Author | Ruth McCorkle, PhD, RN

Articles

Managing Psychosocial Distress: Lessons Learned in Optimizing Screening Program Implementation

October 17, 2018

This article discusses “lessons learned” on managing psychosocial distress and the optimal strategies to promote institutions’ adoption of distress screening.

Screening for Emotional Distress in Older Patients With Lung Cancer

April 09, 2010

An estimated 219,440 new cases of lung cancer were expected in 2009, accounting for about 15% of cancer diagnoses.

Talking About a Cancer Diagnosis

February 05, 2007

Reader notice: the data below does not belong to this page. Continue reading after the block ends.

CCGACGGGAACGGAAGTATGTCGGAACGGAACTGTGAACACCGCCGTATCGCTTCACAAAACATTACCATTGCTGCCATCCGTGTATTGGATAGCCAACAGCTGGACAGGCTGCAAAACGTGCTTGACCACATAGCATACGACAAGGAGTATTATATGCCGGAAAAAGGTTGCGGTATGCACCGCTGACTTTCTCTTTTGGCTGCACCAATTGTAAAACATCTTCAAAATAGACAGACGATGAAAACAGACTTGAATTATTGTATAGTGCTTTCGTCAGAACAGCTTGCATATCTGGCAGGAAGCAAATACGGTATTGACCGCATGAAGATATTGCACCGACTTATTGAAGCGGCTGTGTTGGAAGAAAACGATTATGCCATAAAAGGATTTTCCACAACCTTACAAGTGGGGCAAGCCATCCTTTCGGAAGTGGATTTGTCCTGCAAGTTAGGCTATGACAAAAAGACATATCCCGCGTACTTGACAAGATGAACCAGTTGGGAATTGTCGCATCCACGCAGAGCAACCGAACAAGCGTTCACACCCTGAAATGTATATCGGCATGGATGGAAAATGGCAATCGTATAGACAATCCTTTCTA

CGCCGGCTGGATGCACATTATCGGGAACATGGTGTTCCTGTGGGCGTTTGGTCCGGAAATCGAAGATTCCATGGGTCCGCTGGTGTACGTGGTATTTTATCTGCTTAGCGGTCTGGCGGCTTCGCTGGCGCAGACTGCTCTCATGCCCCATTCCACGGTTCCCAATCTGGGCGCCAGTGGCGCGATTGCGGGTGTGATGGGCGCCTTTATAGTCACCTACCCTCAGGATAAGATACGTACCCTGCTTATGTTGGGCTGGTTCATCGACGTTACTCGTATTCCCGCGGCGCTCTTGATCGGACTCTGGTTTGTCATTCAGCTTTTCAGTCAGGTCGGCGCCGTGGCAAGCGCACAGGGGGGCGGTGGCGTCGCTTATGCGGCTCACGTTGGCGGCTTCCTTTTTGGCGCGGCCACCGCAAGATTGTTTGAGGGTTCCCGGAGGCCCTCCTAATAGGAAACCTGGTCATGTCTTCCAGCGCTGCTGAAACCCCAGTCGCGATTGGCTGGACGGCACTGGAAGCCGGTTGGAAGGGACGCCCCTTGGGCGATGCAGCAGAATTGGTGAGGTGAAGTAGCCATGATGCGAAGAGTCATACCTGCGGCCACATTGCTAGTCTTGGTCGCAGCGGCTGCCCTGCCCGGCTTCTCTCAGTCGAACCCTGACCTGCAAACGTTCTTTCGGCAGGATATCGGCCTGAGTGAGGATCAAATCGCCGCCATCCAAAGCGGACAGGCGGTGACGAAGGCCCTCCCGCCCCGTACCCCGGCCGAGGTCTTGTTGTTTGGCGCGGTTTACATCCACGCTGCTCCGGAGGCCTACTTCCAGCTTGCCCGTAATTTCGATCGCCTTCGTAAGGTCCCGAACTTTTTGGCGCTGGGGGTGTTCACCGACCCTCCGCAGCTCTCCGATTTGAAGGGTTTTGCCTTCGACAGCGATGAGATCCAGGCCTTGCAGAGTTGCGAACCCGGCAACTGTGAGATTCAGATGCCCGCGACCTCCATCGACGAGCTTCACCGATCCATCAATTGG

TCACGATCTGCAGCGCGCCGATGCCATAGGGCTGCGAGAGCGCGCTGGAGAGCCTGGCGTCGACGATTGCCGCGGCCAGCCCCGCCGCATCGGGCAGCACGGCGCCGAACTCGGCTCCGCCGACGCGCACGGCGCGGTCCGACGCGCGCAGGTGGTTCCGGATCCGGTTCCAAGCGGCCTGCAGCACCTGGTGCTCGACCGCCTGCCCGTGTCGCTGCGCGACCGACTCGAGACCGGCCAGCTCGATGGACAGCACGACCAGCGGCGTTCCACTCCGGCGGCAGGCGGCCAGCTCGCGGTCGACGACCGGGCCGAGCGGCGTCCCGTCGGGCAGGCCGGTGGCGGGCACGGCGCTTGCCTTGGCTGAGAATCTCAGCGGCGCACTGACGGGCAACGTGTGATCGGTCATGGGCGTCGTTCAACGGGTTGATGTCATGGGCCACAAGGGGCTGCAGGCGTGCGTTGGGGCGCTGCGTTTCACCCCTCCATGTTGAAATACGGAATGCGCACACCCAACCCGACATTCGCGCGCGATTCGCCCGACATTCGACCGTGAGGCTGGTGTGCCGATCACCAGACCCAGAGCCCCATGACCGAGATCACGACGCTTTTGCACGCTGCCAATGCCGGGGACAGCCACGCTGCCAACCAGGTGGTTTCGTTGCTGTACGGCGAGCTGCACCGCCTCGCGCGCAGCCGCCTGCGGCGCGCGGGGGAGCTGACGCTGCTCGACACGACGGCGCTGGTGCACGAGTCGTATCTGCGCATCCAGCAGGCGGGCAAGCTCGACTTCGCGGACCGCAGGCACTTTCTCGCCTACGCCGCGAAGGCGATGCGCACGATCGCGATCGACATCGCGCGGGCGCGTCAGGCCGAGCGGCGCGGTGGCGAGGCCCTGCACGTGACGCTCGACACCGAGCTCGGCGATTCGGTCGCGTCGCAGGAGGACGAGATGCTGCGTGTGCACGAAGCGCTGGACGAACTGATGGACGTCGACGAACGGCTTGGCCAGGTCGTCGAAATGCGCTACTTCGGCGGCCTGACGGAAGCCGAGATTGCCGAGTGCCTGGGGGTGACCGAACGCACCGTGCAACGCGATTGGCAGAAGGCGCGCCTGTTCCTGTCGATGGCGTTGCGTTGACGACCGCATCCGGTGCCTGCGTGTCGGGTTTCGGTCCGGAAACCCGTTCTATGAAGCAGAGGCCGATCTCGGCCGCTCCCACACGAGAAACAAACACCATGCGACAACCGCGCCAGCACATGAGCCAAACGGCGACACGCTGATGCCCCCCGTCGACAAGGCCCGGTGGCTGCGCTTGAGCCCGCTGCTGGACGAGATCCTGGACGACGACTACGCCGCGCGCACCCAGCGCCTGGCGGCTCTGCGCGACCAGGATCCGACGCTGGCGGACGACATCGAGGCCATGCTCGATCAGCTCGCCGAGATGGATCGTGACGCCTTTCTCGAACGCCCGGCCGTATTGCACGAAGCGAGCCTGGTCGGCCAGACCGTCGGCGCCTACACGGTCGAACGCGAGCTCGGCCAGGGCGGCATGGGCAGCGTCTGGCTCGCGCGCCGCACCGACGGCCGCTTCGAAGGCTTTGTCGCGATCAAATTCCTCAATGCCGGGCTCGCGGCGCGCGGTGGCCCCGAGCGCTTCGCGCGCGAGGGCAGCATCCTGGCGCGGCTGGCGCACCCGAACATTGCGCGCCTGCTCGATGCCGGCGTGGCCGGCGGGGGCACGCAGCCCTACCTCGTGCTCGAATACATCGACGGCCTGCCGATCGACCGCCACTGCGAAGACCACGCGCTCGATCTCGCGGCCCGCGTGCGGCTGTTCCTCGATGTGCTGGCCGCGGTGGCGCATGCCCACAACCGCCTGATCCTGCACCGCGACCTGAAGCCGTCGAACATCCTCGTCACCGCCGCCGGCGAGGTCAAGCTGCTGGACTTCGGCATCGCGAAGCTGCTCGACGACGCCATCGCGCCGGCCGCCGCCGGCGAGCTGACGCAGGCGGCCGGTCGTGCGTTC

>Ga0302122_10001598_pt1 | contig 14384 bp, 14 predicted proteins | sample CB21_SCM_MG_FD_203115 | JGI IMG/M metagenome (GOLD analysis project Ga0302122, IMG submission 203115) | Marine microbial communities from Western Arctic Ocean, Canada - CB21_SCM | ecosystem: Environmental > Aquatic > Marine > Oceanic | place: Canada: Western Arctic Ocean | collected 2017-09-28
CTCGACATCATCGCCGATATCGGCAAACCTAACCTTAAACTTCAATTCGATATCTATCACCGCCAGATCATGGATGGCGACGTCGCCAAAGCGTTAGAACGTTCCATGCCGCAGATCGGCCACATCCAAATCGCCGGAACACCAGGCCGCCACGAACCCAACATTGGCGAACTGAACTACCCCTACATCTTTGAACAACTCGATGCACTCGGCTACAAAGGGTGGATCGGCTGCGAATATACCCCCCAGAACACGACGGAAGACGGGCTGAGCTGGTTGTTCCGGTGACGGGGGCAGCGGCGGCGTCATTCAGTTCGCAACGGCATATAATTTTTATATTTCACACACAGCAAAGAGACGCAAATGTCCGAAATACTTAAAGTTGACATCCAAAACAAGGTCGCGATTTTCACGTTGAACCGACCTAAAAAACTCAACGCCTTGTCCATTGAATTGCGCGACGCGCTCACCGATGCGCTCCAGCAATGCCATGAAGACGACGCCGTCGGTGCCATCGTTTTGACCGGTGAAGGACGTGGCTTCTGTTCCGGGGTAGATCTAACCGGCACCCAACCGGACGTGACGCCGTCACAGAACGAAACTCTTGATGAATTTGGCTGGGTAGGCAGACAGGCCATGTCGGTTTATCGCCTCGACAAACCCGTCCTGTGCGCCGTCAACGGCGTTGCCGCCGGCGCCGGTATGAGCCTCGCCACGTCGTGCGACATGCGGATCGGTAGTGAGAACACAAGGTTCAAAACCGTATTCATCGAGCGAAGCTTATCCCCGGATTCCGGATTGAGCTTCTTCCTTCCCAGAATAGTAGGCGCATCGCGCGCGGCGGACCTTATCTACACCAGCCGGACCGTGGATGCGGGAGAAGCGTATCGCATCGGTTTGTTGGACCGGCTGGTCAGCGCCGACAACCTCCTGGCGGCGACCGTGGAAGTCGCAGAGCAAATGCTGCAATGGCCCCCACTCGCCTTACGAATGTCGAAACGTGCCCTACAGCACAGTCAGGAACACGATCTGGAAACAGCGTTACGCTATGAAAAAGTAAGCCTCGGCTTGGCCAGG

Cancer is a life-altering experience, and newly diagnosed cancer patients need information throughout the course of their disease. In the 1970s, Weissman and Worden identified the first 100 days surrounding the diagnosis of cancer as an "existential plight" in which patients suddenly confront their mortality.[1] During this fragile period of fear and anxiety, the need for information is tantamount to the patient's mental well-being. Providing quality information to cancer patients and their families is an essential aspect of care, but it is not always clear how and when information should be delivered. The purpose of this article is to suggest simple steps for talking with patients about their diagnosis, assessing their understanding, and facilitating their ability to share their concerns, fears, and hopes.